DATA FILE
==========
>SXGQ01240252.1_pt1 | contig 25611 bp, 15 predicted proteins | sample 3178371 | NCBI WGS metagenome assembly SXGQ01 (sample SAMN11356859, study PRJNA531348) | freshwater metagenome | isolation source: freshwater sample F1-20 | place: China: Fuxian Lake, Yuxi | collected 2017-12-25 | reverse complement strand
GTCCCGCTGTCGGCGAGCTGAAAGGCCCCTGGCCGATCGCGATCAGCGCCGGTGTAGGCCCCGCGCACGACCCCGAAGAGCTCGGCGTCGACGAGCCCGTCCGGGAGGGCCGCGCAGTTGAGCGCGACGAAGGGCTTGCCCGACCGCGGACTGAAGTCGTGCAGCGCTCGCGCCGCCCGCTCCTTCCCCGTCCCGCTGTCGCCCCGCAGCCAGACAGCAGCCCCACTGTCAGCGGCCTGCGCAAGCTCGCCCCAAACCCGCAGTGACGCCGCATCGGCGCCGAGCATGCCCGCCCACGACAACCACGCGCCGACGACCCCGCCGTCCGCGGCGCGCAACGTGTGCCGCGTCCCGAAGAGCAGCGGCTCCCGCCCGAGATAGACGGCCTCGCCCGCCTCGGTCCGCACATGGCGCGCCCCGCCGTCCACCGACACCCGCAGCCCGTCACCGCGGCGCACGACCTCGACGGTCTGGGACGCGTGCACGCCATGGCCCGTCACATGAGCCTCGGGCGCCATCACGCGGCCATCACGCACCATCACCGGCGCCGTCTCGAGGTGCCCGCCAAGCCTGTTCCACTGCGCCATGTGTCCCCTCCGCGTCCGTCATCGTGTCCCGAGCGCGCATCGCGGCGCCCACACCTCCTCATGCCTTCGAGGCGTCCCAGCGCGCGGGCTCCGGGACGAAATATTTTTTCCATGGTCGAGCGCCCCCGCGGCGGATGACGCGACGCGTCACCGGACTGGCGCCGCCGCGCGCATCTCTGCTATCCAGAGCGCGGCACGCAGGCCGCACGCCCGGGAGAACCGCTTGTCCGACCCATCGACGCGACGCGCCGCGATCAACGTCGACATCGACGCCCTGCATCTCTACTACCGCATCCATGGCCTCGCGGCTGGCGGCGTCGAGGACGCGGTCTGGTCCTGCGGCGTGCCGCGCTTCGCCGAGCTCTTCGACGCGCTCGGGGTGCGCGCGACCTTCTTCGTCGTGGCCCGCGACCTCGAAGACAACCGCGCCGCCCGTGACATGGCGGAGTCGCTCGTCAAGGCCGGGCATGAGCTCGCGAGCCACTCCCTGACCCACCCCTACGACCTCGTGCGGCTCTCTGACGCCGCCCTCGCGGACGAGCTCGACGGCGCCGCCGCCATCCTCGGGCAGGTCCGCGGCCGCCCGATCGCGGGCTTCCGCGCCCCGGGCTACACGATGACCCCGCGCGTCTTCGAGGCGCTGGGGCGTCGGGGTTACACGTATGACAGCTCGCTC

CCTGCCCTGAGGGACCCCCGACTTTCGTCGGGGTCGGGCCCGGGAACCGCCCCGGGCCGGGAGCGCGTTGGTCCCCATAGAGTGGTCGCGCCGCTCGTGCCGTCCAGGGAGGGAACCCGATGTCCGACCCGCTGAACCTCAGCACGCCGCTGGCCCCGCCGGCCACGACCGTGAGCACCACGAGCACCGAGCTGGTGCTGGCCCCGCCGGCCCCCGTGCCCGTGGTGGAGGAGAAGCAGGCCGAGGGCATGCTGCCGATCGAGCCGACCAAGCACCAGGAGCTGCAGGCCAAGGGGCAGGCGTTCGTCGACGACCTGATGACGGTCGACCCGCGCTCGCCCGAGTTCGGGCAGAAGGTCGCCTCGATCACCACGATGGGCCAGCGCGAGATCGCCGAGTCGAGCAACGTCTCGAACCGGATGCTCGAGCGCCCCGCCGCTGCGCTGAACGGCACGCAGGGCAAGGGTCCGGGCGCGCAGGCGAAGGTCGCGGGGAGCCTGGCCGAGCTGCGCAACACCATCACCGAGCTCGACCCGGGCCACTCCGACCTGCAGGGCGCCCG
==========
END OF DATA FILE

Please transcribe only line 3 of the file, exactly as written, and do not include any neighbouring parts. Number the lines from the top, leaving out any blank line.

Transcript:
CCTGCCCTGAGGGACCCCCGACTTTCGTCGGGGTCGGGCCCGGGAACCGCCCCGGGCCGGGAGCGCGTTGGTCCCCATAGAGTGGTCGCGCCGCTCGTGCCGTCCAGGGAGGGAACCCGATGTCCGACCCGCTGAACCTCAGCACGCCGCTGGCCCCGCCGGCCACGACCGTGAGCACCACGAGCACCGAGCTGGTGCTGGCCCCGCCGGCCCCCGTGCCCGTGGTGGAGGAGAAGCAGGCCGAGGGCATGCTGCCGATCGAGCCGACCAAGCACCAGGAGCTGCAGGCCAAGGGGCAGGCGTTCGTCGACGACCTGATGACGGTCGACCCGCGCTCGCCCGAGTTCGGGCAGAAGGTCGCCTCGATCACCACGATGGGCCAGCGCGAGATCGCCGAGTCGAGCAACGTCTCGAACCGGATGCTCGAGCGCCCCGCCGCTGCGCTGAACGGCACGCAGGGCAAGGGTCCGGGCGCGCAGGCGAAGGTCGCGGGGAGCCTGGCCGAGCTGCGCAACACCATCACCGAGCTCGACCCGGGCCACTCCGACCTGCAGGGCGCCCG